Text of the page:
recapturing dryer heat?

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Has anyone tried to use a heat exchanger of any kind on their dryer vent, or better yet, is there any commercially available product to do this? I have a gas dryer so simply venting indoors likely isn't a good option, as welcome as the extra humidity may be the few months out of the year that I'd actually want to do this.
I realize that it's probably inconsequential in the grand scheme of things, but it does seem wasteful to heat all that air and then just blow it outdoors when it's 20 degrees out.
I tried to do a quick online search, but all I saw was a little discussion and not much in the way of actual plans, products, or results.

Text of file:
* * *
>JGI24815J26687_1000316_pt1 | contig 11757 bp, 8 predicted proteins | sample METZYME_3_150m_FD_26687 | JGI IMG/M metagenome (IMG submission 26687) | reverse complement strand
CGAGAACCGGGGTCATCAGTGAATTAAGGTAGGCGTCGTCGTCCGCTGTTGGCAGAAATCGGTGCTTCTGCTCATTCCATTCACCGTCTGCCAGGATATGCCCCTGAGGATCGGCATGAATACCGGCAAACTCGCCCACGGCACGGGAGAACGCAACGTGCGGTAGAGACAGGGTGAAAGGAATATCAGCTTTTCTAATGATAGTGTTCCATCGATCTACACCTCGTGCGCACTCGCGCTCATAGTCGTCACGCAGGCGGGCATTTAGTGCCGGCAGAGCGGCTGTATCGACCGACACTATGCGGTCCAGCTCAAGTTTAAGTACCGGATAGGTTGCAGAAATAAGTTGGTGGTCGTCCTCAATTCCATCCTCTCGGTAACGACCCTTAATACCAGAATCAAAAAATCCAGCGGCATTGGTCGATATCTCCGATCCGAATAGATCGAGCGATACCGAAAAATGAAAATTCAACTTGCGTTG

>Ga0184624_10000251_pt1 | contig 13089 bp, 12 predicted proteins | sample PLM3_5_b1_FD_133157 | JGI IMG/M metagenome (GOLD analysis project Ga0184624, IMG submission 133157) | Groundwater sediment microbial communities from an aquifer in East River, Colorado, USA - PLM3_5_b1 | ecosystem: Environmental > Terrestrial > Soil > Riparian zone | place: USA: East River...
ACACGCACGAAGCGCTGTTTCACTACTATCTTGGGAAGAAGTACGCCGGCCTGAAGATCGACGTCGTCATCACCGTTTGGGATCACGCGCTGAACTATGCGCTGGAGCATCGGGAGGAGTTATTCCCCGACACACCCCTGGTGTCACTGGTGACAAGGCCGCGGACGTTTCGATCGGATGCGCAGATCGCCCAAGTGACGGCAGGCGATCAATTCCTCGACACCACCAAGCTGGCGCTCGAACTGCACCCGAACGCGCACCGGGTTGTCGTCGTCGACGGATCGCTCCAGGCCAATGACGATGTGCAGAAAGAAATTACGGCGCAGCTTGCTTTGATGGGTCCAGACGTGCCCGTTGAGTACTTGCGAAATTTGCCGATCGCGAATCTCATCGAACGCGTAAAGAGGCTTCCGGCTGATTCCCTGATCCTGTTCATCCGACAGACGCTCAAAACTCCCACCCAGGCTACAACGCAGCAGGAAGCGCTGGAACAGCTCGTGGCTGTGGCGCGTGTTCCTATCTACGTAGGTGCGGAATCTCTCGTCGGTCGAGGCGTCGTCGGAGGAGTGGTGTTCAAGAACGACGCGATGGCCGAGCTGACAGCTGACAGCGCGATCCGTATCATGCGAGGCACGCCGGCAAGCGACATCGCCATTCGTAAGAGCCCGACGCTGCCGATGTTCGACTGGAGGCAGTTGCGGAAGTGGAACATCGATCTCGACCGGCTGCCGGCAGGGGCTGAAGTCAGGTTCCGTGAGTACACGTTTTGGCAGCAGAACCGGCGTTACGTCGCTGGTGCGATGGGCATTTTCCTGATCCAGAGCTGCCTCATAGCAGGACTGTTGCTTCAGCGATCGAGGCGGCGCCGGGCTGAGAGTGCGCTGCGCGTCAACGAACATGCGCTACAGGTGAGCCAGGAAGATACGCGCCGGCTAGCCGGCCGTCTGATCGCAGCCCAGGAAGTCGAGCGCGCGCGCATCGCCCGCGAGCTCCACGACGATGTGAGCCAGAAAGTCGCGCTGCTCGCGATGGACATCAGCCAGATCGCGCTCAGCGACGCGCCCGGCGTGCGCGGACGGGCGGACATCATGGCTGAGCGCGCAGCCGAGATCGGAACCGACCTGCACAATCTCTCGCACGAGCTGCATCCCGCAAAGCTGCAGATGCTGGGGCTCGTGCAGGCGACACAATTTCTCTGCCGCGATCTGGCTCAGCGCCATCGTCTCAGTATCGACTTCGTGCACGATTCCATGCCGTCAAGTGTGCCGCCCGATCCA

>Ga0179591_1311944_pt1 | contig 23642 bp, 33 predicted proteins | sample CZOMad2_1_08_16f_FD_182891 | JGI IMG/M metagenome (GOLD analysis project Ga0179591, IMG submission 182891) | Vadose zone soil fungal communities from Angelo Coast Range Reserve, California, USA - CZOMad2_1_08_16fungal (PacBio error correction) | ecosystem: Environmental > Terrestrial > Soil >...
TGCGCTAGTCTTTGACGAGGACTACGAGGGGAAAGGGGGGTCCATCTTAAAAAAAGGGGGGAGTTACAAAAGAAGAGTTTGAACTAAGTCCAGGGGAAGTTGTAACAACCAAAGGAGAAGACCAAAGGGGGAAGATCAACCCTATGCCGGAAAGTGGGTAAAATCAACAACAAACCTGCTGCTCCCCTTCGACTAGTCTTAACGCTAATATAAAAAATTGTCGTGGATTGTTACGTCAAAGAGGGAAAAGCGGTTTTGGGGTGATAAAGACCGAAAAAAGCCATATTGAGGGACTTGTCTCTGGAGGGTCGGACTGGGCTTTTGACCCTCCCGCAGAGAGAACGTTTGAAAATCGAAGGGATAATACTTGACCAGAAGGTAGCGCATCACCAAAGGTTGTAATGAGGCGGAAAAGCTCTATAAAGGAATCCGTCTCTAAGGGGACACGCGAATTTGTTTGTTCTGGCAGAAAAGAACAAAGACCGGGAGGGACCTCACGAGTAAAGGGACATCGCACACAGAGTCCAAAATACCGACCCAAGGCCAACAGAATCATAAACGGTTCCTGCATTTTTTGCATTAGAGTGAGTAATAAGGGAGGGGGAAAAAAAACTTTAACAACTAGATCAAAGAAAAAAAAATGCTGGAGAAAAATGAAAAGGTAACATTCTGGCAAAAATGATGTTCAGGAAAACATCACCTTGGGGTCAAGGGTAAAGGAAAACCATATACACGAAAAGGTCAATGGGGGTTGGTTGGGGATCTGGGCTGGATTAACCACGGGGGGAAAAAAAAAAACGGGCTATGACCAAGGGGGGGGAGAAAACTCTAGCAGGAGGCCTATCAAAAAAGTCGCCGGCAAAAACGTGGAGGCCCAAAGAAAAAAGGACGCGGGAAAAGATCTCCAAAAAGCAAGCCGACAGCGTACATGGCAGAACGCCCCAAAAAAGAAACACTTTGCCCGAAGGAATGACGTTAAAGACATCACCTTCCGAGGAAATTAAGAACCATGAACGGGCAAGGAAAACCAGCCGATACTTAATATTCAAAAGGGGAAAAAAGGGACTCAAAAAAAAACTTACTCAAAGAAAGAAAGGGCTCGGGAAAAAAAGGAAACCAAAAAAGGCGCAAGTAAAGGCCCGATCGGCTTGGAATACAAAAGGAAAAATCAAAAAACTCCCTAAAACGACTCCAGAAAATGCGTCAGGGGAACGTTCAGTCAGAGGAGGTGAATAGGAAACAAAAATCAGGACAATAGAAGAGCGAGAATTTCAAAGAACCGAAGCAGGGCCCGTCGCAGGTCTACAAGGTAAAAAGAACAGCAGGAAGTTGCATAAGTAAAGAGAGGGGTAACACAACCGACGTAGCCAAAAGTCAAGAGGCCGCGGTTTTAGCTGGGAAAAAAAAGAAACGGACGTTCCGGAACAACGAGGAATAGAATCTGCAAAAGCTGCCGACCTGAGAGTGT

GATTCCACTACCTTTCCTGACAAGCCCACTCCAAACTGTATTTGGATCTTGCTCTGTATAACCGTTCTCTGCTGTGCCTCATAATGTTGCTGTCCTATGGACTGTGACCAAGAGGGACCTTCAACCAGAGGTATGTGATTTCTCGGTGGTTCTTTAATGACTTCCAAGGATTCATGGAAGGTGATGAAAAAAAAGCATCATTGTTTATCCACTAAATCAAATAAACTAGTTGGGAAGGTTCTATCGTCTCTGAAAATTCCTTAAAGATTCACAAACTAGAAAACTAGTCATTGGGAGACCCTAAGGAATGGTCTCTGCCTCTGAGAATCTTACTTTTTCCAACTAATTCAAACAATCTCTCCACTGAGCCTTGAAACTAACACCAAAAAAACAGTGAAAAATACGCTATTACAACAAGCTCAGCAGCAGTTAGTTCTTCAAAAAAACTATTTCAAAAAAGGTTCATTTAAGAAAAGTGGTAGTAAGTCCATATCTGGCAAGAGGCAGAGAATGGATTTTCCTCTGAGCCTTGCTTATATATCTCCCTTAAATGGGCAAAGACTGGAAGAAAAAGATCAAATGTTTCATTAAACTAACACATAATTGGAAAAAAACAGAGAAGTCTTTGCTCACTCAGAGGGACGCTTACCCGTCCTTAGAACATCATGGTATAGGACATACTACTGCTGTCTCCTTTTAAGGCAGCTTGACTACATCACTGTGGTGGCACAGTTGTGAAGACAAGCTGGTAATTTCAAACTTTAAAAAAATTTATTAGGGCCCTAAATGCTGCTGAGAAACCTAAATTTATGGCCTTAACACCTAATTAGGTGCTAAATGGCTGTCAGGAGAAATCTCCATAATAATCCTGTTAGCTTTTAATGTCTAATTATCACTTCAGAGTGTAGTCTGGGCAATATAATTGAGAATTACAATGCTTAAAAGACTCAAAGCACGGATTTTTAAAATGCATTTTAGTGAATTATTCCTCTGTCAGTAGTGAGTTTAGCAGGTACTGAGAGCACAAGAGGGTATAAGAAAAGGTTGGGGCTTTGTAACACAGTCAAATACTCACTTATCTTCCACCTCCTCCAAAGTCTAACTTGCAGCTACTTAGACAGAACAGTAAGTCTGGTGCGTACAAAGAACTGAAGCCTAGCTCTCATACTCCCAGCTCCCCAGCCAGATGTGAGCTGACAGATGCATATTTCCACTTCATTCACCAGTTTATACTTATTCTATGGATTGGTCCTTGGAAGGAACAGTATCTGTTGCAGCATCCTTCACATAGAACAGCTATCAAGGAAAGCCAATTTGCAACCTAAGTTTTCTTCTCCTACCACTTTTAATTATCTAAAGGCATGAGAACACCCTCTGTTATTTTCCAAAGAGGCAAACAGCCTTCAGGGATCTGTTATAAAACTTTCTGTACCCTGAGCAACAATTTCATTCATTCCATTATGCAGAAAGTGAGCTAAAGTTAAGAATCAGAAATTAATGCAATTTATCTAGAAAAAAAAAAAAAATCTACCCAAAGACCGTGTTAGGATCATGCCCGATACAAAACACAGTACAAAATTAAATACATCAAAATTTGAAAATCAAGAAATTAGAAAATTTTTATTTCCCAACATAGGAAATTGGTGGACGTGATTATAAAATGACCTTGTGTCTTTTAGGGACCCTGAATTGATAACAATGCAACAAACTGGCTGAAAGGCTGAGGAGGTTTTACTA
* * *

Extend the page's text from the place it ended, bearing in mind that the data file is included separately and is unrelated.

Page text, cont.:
nate
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my dryer had some rotten cardboard lining the inside of the door that served to insulate, i ripped that off, now the front door gets nice and hot so some heat is recovered there..
also use an extra long METAL vent hose and a lot of the heat will be recovered that way too....
if you put any significant money into this, it is unlikely that you will get a return on the investment..
Mark
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wrote:

You don't want to recover TOO much of the heat unless you use a "condensing" heat exchanger, otherwize the moisture you took out of the clothes is going to run back into the dryer or make a big icycle at the vent.
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wrote:

Could make a J tube of sorts, to catch any condensate.